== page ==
Project Development, Wind Power

U.S. National Lab to Stimulate Wind Power

One of the national laboratories of the U.S. Department of Energy will purchase wind energy to stimulate the market for green power in New Mexico.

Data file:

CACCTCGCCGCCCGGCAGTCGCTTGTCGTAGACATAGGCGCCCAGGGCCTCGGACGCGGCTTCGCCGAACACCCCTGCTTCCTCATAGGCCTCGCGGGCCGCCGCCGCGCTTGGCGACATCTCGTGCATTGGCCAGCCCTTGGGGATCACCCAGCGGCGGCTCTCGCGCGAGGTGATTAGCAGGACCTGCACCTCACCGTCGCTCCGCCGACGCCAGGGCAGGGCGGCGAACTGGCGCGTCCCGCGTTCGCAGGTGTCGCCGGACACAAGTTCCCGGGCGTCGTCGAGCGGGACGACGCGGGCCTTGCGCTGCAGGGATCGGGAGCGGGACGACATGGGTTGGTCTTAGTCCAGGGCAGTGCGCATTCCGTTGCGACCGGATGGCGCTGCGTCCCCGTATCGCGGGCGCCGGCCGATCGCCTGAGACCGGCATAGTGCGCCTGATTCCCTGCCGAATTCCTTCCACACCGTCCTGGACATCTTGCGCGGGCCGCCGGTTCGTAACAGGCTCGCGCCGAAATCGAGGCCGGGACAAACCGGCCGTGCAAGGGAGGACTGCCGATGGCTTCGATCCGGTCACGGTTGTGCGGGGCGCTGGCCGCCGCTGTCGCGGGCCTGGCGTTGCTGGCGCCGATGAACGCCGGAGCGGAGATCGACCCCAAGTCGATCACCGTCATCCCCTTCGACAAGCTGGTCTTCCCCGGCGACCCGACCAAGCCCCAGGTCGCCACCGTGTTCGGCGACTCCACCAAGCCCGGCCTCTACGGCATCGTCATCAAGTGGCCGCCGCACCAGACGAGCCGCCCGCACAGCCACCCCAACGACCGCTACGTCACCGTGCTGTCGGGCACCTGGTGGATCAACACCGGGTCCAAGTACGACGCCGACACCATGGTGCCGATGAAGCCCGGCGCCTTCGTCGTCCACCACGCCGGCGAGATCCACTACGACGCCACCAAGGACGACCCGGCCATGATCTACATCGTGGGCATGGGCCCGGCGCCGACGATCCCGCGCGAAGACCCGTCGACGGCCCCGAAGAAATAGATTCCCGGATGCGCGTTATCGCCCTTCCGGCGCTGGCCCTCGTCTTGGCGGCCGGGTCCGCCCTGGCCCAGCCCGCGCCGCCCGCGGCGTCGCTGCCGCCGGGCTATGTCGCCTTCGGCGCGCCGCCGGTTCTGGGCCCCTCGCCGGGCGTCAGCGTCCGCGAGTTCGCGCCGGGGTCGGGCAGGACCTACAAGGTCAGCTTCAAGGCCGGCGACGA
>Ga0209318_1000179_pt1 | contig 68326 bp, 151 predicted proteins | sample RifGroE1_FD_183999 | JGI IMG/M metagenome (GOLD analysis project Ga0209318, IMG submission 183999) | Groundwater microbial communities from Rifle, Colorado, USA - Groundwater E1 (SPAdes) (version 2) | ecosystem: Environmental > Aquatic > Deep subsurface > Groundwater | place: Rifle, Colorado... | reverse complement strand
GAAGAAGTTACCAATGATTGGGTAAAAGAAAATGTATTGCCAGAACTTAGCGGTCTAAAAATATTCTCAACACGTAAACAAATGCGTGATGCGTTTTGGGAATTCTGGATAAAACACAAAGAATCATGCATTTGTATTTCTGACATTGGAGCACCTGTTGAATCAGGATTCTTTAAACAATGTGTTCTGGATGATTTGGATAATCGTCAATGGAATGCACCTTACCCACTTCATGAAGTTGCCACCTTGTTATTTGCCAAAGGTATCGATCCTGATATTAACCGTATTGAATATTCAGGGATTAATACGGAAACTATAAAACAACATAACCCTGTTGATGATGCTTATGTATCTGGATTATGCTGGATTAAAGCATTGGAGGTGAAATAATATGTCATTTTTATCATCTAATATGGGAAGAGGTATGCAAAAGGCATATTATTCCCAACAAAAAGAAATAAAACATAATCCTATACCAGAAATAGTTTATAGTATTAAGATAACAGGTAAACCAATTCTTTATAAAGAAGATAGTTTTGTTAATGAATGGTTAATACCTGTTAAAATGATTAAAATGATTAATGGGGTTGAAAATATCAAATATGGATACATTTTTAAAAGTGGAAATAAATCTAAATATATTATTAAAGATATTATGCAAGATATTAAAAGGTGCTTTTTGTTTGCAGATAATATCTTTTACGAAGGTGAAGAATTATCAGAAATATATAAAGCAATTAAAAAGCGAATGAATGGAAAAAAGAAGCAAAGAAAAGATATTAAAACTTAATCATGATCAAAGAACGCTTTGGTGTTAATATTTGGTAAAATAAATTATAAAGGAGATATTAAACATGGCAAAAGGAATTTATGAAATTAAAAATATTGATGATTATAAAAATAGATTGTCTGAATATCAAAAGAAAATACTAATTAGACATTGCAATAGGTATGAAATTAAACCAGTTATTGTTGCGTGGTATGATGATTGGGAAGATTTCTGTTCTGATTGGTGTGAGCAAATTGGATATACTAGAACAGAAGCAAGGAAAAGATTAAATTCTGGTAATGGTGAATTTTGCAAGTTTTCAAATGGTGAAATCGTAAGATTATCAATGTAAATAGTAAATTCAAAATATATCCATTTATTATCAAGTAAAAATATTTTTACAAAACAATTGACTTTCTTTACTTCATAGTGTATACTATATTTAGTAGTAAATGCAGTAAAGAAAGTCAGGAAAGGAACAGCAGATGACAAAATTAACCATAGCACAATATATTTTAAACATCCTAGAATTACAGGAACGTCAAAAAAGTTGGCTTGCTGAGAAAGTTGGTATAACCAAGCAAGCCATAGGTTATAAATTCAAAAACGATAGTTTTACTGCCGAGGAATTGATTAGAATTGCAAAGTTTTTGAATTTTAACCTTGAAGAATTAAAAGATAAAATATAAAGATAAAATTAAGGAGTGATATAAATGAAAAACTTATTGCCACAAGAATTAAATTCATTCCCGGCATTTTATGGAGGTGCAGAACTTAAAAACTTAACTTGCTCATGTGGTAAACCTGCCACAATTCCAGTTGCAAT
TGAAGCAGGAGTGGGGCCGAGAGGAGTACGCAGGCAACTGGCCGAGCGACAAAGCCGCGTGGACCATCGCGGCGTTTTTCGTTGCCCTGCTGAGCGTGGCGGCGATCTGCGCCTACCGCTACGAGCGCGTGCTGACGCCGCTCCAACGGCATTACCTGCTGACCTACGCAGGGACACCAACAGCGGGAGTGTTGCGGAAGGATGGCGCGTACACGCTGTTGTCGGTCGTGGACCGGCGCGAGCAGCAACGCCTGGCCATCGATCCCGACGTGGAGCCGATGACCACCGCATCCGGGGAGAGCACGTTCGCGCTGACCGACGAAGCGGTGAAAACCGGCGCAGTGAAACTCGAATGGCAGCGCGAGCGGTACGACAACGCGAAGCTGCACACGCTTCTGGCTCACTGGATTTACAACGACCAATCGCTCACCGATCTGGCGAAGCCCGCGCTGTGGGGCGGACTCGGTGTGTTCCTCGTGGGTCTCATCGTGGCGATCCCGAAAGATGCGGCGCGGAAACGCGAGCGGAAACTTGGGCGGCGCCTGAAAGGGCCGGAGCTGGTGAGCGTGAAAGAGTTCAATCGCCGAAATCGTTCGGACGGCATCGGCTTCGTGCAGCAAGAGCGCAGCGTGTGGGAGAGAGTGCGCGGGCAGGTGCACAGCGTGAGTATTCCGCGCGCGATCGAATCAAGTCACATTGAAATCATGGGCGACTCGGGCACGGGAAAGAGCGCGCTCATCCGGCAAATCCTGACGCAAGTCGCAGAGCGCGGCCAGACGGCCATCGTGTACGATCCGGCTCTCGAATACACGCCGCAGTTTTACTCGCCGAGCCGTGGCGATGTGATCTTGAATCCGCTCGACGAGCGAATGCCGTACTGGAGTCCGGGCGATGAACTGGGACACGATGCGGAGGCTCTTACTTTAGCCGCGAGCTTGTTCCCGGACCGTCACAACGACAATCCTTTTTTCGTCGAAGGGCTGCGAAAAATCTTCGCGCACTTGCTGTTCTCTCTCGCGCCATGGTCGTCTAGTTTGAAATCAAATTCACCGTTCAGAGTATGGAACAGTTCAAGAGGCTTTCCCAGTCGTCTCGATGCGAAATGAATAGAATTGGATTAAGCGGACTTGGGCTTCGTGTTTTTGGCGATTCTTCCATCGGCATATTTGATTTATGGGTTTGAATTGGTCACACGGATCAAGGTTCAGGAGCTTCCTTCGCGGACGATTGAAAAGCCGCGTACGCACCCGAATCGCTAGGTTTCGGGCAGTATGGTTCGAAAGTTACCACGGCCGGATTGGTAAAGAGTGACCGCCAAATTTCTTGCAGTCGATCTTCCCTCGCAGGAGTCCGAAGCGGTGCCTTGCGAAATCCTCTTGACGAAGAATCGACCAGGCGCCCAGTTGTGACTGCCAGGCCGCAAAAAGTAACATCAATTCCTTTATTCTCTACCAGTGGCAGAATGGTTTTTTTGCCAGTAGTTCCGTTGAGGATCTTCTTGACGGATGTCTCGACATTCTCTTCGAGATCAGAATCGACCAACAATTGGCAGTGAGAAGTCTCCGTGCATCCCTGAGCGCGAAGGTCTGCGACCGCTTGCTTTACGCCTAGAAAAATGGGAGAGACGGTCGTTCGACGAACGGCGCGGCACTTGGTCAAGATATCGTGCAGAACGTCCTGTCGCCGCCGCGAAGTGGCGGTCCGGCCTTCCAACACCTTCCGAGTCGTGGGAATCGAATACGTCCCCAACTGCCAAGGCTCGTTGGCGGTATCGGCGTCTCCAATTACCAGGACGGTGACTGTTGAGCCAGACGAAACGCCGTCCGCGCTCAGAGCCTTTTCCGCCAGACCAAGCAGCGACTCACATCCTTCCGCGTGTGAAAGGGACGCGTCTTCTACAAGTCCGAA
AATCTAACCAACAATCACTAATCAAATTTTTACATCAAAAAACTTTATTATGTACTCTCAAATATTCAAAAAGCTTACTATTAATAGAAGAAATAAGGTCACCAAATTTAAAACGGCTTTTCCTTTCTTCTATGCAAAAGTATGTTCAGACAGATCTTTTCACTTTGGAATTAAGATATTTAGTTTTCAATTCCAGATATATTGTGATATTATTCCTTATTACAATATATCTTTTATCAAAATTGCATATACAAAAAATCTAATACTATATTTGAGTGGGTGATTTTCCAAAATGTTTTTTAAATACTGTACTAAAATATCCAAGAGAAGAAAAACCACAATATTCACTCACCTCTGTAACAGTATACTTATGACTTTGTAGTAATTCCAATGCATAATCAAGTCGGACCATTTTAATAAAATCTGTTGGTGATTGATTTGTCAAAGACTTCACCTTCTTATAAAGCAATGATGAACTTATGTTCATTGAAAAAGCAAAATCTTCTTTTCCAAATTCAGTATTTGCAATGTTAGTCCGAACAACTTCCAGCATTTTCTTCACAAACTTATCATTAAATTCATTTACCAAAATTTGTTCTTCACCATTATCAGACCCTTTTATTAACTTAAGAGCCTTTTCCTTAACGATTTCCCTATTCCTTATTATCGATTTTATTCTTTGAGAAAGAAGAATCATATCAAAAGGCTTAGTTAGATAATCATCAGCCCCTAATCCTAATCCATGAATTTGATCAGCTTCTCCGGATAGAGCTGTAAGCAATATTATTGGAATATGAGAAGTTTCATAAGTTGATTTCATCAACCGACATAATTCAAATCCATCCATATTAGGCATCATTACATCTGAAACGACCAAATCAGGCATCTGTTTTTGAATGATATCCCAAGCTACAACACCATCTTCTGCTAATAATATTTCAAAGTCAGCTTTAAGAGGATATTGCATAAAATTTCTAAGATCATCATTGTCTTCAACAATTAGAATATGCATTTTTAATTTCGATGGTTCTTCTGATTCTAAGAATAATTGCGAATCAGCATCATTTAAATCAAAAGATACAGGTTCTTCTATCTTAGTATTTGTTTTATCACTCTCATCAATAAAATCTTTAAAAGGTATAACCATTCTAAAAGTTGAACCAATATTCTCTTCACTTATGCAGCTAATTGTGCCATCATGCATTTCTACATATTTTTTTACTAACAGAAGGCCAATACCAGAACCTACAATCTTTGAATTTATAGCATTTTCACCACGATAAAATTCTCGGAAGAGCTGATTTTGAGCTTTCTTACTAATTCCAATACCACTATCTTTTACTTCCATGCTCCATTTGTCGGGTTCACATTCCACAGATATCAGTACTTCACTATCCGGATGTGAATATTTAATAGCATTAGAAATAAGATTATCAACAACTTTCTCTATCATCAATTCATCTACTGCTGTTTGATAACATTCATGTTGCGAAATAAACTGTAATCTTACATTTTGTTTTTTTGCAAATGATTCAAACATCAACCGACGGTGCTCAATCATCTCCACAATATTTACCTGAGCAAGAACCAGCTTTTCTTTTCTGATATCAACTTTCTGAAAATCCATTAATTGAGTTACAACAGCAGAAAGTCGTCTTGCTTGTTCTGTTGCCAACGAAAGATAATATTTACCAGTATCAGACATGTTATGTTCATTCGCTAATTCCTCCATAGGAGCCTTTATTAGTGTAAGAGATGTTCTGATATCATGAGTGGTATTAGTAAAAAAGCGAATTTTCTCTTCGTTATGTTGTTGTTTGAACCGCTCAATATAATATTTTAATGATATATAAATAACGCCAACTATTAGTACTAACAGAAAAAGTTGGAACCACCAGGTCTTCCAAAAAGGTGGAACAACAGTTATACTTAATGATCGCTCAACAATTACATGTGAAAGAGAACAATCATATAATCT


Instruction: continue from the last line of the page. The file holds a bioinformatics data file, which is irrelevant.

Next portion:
ALBUQUERQUE, New Mexico – Sandia National Laboratories (SNL) has contracted to purchase electricity from an existing turbine near Clovis. The power will be purchased through DOE’s Albuquerque Operations Office and will provide power for 6 percent of the Waste Isolation Pilot Plant (WIPP) total electric services requirement. “We intend to purchase 1 megawatt of wind-generated power in 2001, ramping up to 10 MW of renewable power within ten years,” says SNL executive vice-president Joan Woodard. “Sandia’s purchase of this wind-generated power should promote wind development in New Mexico, provide economic and environmental benefits, and help meet DOE’s goals as well as our nation’s.” “We hope to encourage other government and private sector purchasers to join us in expanding the role of renewable energy,” she adds. The purchase agreement is for a ten year term and the wind power sources will be competitively selected. SNL’s purchase will prompt the installation of an additional turbine and should stimulate further economic development in the state. Xcel Energy’s Southwestern Public Service Company, through its Windsource program, will deliver energy produced by both turbines. “It is fantastic that we collectively brought this renewable resource acquisition to fruition,” adds DOE’s Michael Loera. “Not only are we furthering the State of New Mexico’s economic development initiatives, but we have set forth a benchmark whereby we can continue to measure, apply and improve our contracting techniques to foster renewable resource acquisitions in New Mexico, Nevada and Texas.” New Mexico is assessed as the 12th windiest state in the U.S. and, according to a DOE study, is capable of producing more than ten times the current state electricity consumption. “The wind blows everywhere sometimes,” says SNL senior scientist Al Zelicoff. “With multiple wind turbines in enough places, electricity can be sent from one location to another, including Albuquerque and buyers out-of-state.” “The need for cleaner technologies is unquestioned,” he adds. “Hundreds of tons of carbon dioxide are produced yearly for every house using conventionally generated electricity. In 20 years, there will be twice as much material from human activity going into the atmosphere from the generation of electricity alone, unless we seek cleaner methods.” The economic growth in developing countries with large populations has implications for electricity demand, and officials predict that emissions will increase unless renewable energy can generate more of that power. The SNL purchase responds to a DOE mandate to use renewable resources to generate 7.5 percent of the electricity used at DOE sites by 2010. The premium cost for green power will be paid from SNL’s savings from energy conservation efforts, thereby requiring no additional tax dollars. Electricity generated from fossil fuels costs 3 cents/kWh, almost half the cost of wind power. DOE predicts the market for wind power to be fully competitive in many regions of the United States before 2010. Wind power currently installed in California generates more than 1 gigawatt (1 billion watts) from turbines, and Texas expects to generate 2 GW of renewable power, mostly wind, by 2008. Developments in turbines involve the use of larger and taller units, and better manufacturing processes are creating stronger blades. “In Europe, wind generators are installed in relatively small groups on plots of public land and considered things of beauty,” says Zelicoff. “People love them.” The SNL laboratory is operated by Lockheed Martin for the DOE. Its main facilities are located in Albuquerque and Livermore, California.